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Walmart’s planned South Carolina warehouse will increase Port of Charleston volume 5%

Supply Chain Dive Matt Leonard July 22, 2020

Walmart will build a direct import distribution center in Dorchester County, South Carolina that will increase the retailer's throughput at the neighboring Port of Charleston, the South Carolina Ports Authority announced Monday. The $220 million, 3 million-square-foot facility is expected to increase the port's volume by 5%. It will serve "several" regional distribution centers that support about 850 Walmart stores and Sam’s Clubs. The groundbreaking on the facility is expected to happen in March 2021.

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Industry

Trailer orders roar back in June

Freight Waves Alan Adler July 22, 2020

U.S. trailer orders rose a head-snapping 333% in June over May as the improving freight market encouraged fleets to spend money on equipment. Orders of 13,441 units beat June 2019 by 112% after removing canceled orders, according to ACT Research.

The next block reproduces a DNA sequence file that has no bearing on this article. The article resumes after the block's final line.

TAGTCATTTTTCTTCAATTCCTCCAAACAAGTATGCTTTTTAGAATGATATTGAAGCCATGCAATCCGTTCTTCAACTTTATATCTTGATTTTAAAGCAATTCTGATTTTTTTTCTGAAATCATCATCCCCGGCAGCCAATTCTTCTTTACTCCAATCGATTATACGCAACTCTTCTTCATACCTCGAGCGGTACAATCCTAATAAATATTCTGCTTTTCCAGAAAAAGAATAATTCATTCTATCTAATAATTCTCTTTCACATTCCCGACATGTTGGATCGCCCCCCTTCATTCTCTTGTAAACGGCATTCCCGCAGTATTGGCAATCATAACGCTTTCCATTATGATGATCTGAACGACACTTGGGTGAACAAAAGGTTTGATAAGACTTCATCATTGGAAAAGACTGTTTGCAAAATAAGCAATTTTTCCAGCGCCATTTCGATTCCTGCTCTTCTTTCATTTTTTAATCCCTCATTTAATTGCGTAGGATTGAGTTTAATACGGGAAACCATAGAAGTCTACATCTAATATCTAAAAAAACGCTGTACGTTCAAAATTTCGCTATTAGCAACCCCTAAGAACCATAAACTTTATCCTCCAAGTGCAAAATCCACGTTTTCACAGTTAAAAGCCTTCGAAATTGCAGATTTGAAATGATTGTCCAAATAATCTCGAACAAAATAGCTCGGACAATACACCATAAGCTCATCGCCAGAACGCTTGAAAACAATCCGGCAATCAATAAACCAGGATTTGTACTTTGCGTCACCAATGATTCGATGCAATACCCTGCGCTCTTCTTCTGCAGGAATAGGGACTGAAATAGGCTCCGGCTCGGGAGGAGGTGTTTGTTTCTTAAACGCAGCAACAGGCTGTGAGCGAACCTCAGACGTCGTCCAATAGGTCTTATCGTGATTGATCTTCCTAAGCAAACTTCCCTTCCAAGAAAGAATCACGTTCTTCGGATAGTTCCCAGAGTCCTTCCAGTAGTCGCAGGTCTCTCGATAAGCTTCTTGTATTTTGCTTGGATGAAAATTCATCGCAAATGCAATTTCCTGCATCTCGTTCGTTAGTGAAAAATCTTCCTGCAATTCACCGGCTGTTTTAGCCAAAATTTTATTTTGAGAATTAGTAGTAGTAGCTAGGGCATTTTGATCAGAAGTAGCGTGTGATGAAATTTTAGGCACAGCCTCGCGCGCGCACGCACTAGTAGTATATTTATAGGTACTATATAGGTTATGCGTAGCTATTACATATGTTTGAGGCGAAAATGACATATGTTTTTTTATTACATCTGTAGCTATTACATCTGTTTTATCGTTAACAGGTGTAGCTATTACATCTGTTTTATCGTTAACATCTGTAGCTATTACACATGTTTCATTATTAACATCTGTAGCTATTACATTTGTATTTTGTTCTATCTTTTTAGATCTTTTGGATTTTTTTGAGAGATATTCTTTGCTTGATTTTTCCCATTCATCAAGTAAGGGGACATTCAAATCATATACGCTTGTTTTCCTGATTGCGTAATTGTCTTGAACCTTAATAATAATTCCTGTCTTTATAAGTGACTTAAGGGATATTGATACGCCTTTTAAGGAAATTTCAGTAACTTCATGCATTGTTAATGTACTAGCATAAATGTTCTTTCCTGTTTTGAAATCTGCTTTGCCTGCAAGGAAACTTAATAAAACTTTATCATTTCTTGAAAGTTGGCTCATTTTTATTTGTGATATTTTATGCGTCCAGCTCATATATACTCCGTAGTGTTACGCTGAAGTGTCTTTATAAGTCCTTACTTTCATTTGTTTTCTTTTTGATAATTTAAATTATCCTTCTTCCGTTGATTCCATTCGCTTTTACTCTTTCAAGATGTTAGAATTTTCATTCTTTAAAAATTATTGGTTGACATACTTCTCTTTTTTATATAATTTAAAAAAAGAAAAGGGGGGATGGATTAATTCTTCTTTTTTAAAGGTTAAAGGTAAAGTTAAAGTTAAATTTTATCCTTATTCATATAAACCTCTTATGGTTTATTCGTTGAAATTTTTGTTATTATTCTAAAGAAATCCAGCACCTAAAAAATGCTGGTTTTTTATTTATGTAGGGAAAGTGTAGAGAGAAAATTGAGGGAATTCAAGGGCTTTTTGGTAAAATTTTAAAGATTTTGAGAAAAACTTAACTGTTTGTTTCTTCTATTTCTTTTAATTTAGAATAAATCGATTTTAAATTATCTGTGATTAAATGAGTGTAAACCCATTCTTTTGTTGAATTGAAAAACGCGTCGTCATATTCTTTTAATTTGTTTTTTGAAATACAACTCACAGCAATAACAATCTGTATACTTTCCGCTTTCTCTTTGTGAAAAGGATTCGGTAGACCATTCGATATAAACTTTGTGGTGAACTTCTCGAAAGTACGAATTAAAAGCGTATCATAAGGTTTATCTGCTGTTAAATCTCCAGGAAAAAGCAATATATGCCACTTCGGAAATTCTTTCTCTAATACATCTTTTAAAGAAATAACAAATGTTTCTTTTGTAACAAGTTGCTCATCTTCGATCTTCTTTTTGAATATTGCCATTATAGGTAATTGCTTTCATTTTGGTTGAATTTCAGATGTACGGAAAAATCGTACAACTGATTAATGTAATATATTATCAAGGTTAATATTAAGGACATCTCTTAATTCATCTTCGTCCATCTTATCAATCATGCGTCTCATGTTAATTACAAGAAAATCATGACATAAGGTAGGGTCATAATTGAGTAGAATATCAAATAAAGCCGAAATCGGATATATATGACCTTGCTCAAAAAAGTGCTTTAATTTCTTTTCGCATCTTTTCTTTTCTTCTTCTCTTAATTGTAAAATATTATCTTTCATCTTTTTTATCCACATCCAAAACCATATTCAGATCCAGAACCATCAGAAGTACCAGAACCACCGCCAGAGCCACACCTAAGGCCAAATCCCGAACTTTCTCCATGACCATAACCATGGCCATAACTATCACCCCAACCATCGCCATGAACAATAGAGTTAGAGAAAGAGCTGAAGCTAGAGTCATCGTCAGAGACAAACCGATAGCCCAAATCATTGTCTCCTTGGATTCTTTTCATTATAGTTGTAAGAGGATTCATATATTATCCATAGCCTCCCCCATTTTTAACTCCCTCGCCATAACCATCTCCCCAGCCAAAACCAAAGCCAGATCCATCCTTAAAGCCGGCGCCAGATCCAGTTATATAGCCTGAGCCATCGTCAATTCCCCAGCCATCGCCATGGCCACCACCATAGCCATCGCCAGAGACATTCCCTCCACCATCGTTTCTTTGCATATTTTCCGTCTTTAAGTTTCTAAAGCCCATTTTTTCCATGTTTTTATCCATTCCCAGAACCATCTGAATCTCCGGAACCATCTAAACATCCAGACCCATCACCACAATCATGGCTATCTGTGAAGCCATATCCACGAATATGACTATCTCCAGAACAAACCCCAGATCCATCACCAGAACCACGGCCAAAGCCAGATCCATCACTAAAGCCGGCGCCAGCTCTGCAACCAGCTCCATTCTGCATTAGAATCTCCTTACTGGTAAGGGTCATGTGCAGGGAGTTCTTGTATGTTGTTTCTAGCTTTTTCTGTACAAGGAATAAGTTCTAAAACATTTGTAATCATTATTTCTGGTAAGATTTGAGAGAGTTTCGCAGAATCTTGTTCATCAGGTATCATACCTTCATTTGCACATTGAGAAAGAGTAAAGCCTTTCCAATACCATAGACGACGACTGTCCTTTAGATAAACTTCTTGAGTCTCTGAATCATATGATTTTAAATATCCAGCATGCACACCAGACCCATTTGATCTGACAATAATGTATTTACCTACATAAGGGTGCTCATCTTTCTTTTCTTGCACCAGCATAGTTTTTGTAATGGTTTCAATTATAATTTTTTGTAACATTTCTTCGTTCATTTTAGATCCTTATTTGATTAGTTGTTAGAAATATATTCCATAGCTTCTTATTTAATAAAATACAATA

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Technology/Innovation

TuSimple revenue falls short of expectations

Freight Waves Linda Baker July 22, 2020

TuSimple may be the country’s largest self-driving truck startup, but according to a Wednesday report in the Information, its revenues “are minimal.” One of its trucks was also involved in a freeway collision last fall on Interstate 10 between Tucson and Phoenix that resulted in an injury, the Information reported. The company confirmed that account to FreightWaves Wednesday morning. According to fundraising documents reviewed by the Information, TuSimple in 2016 forecast $284 million in revenue from U.S. operations in 2020 and nearly $1 billion in revenue in 2021. The company anticipated $171 million in revenue this year from its China operation and $776 million next year.  But its current revenue is far short of that amount, the Information reported, although the fundraising documents didn’t provide a specific figure.